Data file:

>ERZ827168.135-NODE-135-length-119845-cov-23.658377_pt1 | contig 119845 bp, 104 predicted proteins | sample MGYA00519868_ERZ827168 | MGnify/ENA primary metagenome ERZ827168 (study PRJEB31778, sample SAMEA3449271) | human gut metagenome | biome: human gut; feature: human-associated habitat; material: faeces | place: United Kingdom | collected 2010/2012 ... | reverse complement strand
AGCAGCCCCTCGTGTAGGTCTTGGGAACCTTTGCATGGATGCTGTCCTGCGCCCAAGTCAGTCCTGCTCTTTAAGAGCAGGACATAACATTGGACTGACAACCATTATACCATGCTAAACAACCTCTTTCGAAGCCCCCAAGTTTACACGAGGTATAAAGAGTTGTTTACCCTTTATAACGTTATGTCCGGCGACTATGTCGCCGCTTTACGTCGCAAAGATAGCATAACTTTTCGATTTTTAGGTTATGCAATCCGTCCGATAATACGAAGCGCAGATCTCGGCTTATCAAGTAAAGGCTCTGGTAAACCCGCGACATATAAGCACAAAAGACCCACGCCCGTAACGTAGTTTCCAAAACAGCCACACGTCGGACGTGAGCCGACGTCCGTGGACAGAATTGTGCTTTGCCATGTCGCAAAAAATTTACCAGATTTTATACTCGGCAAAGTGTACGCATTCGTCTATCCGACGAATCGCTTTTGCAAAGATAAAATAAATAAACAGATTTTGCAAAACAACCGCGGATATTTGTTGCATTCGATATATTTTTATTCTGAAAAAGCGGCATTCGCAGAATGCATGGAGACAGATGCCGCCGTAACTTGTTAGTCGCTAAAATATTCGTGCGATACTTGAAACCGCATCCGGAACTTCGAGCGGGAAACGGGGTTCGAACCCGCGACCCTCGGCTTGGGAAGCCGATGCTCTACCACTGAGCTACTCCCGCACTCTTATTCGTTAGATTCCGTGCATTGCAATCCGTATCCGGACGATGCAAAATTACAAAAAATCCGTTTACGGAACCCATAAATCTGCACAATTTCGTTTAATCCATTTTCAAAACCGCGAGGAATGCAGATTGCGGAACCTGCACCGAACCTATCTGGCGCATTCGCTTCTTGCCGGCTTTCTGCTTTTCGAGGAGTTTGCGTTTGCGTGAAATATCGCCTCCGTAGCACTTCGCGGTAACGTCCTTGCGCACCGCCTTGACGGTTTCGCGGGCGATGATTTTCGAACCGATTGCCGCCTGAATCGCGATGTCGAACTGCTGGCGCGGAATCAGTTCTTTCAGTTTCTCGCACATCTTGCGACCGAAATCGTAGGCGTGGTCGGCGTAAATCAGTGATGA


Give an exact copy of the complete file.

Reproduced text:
>ERZ827168.135-NODE-135-length-119845-cov-23.658377_pt1 | contig 119845 bp, 104 predicted proteins | sample MGYA00519868_ERZ827168 | MGnify/ENA primary metagenome ERZ827168 (study PRJEB31778, sample SAMEA3449271) | human gut metagenome | biome: human gut; feature: human-associated habitat; material: faeces | place: United Kingdom | collected 2010/2012 ... | reverse complement strand
AGCAGCCCCTCGTGTAGGTCTTGGGAACCTTTGCATGGATGCTGTCCTGCGCCCAAGTCAGTCCTGCTCTTTAAGAGCAGGACATAACATTGGACTGACAACCATTATACCATGCTAAACAACCTCTTTCGAAGCCCCCAAGTTTACACGAGGTATAAAGAGTTGTTTACCCTTTATAACGTTATGTCCGGCGACTATGTCGCCGCTTTACGTCGCAAAGATAGCATAACTTTTCGATTTTTAGGTTATGCAATCCGTCCGATAATACGAAGCGCAGATCTCGGCTTATCAAGTAAAGGCTCTGGTAAACCCGCGACATATAAGCACAAAAGACCCACGCCCGTAACGTAGTTTCCAAAACAGCCACACGTCGGACGTGAGCCGACGTCCGTGGACAGAATTGTGCTTTGCCATGTCGCAAAAAATTTACCAGATTTTATACTCGGCAAAGTGTACGCATTCGTCTATCCGACGAATCGCTTTTGCAAAGATAAAATAAATAAACAGATTTTGCAAAACAACCGCGGATATTTGTTGCATTCGATATATTTTTATTCTGAAAAAGCGGCATTCGCAGAATGCATGGAGACAGATGCCGCCGTAACTTGTTAGTCGCTAAAATATTCGTGCGATACTTGAAACCGCATCCGGAACTTCGAGCGGGAAACGGGGTTCGAACCCGCGACCCTCGGCTTGGGAAGCCGATGCTCTACCACTGAGCTACTCCCGCACTCTTATTCGTTAGATTCCGTGCATTGCAATCCGTATCCGGACGATGCAAAATTACAAAAAATCCGTTTACGGAACCCATAAATCTGCACAATTTCGTTTAATCCATTTTCAAAACCGCGAGGAATGCAGATTGCGGAACCTGCACCGAACCTATCTGGCGCATTCGCTTCTTGCCGGCTTTCTGCTTTTCGAGGAGTTTGCGTTTGCGTGAAATATCGCCTCCGTAGCACTTCGCGGTAACGTCCTTGCGCACCGCCTTGACGGTTTCGCGGGCGATGATTTTCGAACCGATTGCCGCCTGAATCGCGATGTCGAACTGCTGGCGCGGAATCAGTTCTTTCAGTTTCTCGCACATCTTGCGACCGAAATCGTAGGCGTGGTCGGCGTAAATCAGTGATGA